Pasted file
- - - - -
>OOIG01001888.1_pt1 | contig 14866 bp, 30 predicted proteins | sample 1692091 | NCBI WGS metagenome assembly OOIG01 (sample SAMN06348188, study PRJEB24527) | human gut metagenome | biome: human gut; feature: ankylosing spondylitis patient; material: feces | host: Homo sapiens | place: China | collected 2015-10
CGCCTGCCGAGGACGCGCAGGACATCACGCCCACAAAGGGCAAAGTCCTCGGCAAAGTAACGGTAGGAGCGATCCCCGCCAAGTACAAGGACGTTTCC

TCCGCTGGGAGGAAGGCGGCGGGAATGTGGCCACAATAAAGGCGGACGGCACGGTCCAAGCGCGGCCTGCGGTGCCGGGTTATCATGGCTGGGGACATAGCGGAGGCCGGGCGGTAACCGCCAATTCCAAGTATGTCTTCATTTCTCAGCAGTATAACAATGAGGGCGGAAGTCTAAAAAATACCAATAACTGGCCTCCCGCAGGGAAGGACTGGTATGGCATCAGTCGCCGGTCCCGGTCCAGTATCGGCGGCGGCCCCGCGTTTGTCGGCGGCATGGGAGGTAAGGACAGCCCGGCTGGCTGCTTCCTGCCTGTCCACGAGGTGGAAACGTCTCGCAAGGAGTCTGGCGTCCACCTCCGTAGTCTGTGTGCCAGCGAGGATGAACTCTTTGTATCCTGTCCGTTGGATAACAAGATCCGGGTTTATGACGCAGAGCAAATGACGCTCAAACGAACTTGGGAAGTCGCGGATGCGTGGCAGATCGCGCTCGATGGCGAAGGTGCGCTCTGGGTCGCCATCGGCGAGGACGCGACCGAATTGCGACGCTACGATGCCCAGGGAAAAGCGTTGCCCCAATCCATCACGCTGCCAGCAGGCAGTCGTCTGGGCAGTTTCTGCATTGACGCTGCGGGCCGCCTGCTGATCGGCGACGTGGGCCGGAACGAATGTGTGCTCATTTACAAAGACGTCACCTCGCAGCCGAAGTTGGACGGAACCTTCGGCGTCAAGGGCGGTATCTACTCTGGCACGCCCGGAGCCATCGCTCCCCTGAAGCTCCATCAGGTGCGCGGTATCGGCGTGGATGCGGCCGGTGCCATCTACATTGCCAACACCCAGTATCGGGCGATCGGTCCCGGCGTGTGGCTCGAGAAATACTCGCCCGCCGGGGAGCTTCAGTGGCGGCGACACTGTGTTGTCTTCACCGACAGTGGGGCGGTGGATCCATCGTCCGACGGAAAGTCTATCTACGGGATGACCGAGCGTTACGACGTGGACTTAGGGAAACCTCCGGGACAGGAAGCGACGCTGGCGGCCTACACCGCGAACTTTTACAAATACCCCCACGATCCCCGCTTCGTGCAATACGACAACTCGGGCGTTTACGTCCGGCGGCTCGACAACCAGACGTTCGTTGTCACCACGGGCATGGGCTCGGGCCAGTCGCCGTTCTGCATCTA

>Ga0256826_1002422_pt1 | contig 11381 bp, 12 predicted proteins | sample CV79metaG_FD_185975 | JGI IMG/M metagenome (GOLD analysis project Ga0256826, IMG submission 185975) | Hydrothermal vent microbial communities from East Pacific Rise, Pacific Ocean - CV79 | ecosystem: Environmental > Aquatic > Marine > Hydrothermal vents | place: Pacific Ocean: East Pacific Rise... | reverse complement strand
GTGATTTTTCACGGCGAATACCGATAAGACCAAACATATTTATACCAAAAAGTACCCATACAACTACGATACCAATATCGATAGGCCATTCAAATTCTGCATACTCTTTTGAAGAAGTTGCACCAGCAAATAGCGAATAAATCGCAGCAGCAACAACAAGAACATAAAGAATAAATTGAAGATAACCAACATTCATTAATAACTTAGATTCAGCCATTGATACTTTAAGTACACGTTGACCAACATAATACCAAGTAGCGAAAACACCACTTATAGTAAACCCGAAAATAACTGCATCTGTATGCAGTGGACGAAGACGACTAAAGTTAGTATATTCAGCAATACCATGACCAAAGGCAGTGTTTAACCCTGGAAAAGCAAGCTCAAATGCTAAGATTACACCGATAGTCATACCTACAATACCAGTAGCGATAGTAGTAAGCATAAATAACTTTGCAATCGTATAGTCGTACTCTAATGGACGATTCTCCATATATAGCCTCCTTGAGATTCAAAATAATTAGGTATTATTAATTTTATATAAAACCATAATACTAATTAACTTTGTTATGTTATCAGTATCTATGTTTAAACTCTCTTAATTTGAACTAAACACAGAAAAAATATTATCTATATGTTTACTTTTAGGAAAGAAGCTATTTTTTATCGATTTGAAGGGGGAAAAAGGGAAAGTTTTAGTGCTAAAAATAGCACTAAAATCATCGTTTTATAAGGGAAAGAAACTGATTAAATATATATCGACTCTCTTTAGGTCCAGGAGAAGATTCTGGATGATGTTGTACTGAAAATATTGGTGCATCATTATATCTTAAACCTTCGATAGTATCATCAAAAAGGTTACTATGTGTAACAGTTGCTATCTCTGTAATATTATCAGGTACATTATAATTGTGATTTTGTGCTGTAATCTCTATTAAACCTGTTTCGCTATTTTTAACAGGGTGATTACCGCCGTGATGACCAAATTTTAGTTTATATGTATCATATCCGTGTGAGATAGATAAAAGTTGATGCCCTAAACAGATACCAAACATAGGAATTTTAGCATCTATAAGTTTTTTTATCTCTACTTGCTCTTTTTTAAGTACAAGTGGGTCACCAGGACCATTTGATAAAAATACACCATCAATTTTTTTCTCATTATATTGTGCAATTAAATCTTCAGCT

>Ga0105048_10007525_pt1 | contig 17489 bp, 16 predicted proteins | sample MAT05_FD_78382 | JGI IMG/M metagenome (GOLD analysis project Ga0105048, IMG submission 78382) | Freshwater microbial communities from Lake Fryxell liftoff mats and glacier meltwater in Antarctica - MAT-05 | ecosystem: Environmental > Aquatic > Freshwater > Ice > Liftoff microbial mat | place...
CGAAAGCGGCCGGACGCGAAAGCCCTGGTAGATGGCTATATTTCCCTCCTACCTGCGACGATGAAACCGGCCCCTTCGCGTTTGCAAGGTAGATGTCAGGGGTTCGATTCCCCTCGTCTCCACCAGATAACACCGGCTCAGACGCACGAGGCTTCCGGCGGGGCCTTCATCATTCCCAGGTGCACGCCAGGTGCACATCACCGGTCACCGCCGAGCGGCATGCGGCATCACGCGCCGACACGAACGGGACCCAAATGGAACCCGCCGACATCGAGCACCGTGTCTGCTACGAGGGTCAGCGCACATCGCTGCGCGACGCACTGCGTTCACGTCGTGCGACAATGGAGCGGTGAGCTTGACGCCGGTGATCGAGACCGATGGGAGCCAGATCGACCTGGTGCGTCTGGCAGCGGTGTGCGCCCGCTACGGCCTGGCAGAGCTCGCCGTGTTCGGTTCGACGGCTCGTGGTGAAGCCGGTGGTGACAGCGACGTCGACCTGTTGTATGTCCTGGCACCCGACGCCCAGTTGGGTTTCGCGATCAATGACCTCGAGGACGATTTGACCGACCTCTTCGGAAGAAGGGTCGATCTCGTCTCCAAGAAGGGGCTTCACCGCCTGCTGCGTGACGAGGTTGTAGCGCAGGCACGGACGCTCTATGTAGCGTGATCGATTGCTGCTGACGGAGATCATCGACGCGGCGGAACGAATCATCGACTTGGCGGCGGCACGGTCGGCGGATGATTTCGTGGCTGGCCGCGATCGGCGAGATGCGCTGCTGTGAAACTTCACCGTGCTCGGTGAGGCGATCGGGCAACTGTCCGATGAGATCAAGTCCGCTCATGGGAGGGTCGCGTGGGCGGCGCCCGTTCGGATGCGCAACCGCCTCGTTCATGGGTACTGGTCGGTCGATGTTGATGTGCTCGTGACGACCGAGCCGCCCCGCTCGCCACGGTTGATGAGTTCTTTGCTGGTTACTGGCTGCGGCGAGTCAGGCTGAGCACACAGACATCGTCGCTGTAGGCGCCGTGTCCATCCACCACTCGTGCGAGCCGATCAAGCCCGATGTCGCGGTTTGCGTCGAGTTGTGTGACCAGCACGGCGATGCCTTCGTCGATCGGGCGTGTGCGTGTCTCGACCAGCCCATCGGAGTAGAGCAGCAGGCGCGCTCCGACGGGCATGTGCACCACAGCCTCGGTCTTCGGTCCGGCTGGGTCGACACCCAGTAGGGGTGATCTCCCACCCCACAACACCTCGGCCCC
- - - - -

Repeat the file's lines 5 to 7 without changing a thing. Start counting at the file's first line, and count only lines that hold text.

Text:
GTGATTTTTCACGGCGAATACCGATAAGACCAAACATATTTATACCAAAAAGTACCCATACAACTACGATACCAATATCGATAGGCCATTCAAATTCTGCATACTCTTTTGAAGAAGTTGCACCAGCAAATAGCGAATAAATCGCAGCAGCAACAACAAGAACATAAAGAATAAATTGAAGATAACCAACATTCATTAATAACTTAGATTCAGCCATTGATACTTTAAGTACACGTTGACCAACATAATACCAAGTAGCGAAAACACCACTTATAGTAAACCCGAAAATAACTGCATCTGTATGCAGTGGACGAAGACGACTAAAGTTAGTATATTCAGCAATACCATGACCAAAGGCAGTGTTTAACCCTGGAAAAGCAAGCTCAAATGCTAAGATTACACCGATAGTCATACCTACAATACCAGTAGCGATAGTAGTAAGCATAAATAACTTTGCAATCGTATAGTCGTACTCTAATGGACGATTCTCCATATATAGCCTCCTTGAGATTCAAAATAATTAGGTATTATTAATTTTATATAAAACCATAATACTAATTAACTTTGTTATGTTATCAGTATCTATGTTTAAACTCTCTTAATTTGAACTAAACACAGAAAAAATATTATCTATATGTTTACTTTTAGGAAAGAAGCTATTTTTTATCGATTTGAAGGGGGAAAAAGGGAAAGTTTTAGTGCTAAAAATAGCACTAAAATCATCGTTTTATAAGGGAAAGAAACTGATTAAATATATATCGACTCTCTTTAGGTCCAGGAGAAGATTCTGGATGATGTTGTACTGAAAATATTGGTGCATCATTATATCTTAAACCTTCGATAGTATCATCAAAAAGGTTACTATGTGTAACAGTTGCTATCTCTGTAATATTATCAGGTACATTATAATTGTGATTTTGTGCTGTAATCTCTATTAAACCTGTTTCGCTATTTTTAACAGGGTGATTACCGCCGTGATGACCAAATTTTAGTTTATATGTATCATATCCGTGTGAGATAGATAAAAGTTGATGCCCTAAACAGATACCAAACATAGGAATTTTAGCATCTATAAGTTTTTTTATCTCTACTTGCTCTTTTTTAAGTACAAGTGGGTCACCAGGACCATTTGATAAAAATACACCATCAATTTTTTTCTCATTATATTGTGCAATTAAATCTTCAGCT

>Ga0105048_10007525_pt1 | contig 17489 bp, 16 predicted proteins | sample MAT05_FD_78382 | JGI IMG/M metagenome (GOLD analysis project Ga0105048, IMG submission 78382) | Freshwater microbial communities from Lake Fryxell liftoff mats and glacier meltwater in Antarctica - MAT-05 | ecosystem: Environmental > Aquatic > Freshwater > Ice > Liftoff microbial mat | place...
CGAAAGCGGCCGGACGCGAAAGCCCTGGTAGATGGCTATATTTCCCTCCTACCTGCGACGATGAAACCGGCCCCTTCGCGTTTGCAAGGTAGATGTCAGGGGTTCGATTCCCCTCGTCTCCACCAGATAACACCGGCTCAGACGCACGAGGCTTCCGGCGGGGCCTTCATCATTCCCAGGTGCACGCCAGGTGCACATCACCGGTCACCGCCGAGCGGCATGCGGCATCACGCGCCGACACGAACGGGACCCAAATGGAACCCGCCGACATCGAGCACCGTGTCTGCTACGAGGGTCAGCGCACATCGCTGCGCGACGCACTGCGTTCACGTCGTGCGACAATGGAGCGGTGAGCTTGACGCCGGTGATCGAGACCGATGGGAGCCAGATCGACCTGGTGCGTCTGGCAGCGGTGTGCGCCCGCTACGGCCTGGCAGAGCTCGCCGTGTTCGGTTCGACGGCTCGTGGTGAAGCCGGTGGTGACAGCGACGTCGACCTGTTGTATGTCCTGGCACCCGACGCCCAGTTGGGTTTCGCGATCAATGACCTCGAGGACGATTTGACCGACCTCTTCGGAAGAAGGGTCGATCTCGTCTCCAAGAAGGGGCTTCACCGCCTGCTGCGTGACGAGGTTGTAGCGCAGGCACGGACGCTCTATGTAGCGTGATCGATTGCTGCTGACGGAGATCATCGACGCGGCGGAACGAATCATCGACTTGGCGGCGGCACGGTCGGCGGATGATTTCGTGGCTGGCCGCGATCGGCGAGATGCGCTGCTGTGAAACTTCACCGTGCTCGGTGAGGCGATCGGGCAACTGTCCGATGAGATCAAGTCCGCTCATGGGAGGGTCGCGTGGGCGGCGCCCGTTCGGATGCGCAACCGCCTCGTTCATGGGTACTGGTCGGTCGATGTTGATGTGCTCGTGACGACCGAGCCGCCCCGCTCGCCACGGTTGATGAGTTCTTTGCTGGTTACTGGCTGCGGCGAGTCAGGCTGAGCACACAGACATCGTCGCTGTAGGCGCCGTGTCCATCCACCACTCGTGCGAGCCGATCAAGCCCGATGTCGCGGTTTGCGTCGAGTTGTGTGACCAGCACGGCGATGCCTTCGTCGATCGGGCGTGTGCGTGTCTCGACCAGCCCATCGGAGTAGAGCAGCAGGCGCGCTCCGACGGGCATGTGCACCACAGCCTCGGTCTTCGGTCCGGCTGGGTCGACACCCAGTAGGGGTGATCTCCCACCCCACAACACCTCGGCCCC